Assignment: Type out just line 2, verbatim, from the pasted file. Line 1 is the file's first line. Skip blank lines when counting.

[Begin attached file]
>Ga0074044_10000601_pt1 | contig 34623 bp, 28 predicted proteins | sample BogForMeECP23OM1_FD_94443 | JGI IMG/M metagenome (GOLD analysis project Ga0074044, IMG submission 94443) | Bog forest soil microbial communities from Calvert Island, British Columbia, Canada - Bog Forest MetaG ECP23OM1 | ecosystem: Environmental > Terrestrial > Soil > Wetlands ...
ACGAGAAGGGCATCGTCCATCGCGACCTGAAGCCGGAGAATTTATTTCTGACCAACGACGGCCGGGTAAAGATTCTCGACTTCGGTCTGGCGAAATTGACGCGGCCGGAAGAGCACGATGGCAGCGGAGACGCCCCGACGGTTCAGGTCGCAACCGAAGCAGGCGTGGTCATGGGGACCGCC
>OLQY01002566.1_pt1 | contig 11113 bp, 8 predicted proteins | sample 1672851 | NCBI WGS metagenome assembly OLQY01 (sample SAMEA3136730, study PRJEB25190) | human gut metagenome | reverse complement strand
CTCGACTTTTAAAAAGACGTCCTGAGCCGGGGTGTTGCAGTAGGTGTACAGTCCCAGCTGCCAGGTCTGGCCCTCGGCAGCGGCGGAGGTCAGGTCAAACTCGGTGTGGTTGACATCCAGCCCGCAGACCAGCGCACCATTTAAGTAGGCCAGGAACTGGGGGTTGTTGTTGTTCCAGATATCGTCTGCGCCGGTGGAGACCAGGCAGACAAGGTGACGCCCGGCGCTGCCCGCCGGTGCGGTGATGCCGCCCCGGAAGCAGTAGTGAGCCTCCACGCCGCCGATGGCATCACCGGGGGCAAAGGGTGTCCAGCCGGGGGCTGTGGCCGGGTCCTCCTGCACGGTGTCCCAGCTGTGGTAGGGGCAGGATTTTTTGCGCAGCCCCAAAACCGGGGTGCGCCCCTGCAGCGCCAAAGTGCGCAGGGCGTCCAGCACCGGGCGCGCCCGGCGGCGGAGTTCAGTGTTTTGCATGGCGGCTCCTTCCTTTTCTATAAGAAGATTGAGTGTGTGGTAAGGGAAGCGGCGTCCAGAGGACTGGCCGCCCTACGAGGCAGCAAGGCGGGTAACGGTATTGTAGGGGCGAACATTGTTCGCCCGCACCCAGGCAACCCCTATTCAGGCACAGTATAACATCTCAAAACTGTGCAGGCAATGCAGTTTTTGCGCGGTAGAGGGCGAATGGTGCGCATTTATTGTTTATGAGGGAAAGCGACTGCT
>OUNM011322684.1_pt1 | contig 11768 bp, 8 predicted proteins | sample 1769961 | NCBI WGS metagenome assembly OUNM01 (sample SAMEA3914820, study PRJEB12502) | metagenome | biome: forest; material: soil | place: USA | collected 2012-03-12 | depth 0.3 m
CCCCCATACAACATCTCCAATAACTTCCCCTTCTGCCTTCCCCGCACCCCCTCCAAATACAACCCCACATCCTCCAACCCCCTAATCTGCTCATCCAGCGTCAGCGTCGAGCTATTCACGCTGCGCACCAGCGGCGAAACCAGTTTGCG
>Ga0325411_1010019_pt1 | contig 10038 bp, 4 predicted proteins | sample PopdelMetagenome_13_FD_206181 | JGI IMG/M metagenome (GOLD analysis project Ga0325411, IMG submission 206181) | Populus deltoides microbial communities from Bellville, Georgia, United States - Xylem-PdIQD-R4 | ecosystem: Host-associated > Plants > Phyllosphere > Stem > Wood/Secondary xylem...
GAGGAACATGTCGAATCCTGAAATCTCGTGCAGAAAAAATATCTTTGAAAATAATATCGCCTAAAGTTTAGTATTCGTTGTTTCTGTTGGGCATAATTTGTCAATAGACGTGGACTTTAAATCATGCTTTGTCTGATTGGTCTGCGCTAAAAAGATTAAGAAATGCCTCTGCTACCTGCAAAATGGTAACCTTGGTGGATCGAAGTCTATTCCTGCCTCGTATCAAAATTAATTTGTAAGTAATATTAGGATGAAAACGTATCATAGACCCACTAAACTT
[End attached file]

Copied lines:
ACGAGAAGGGCATCGTCCATCGCGACCTGAAGCCGGAGAATTTATTTCTGACCAACGACGGCCGGGTAAAGATTCTCGACTTCGGTCTGGCGAAATTGACGCGGCCGGAAGAGCACGATGGCAGCGGAGACGCCCCGACGGTTCAGGTCGCAACCGAAGCAGGCGTGGTCATGGGGACCGCC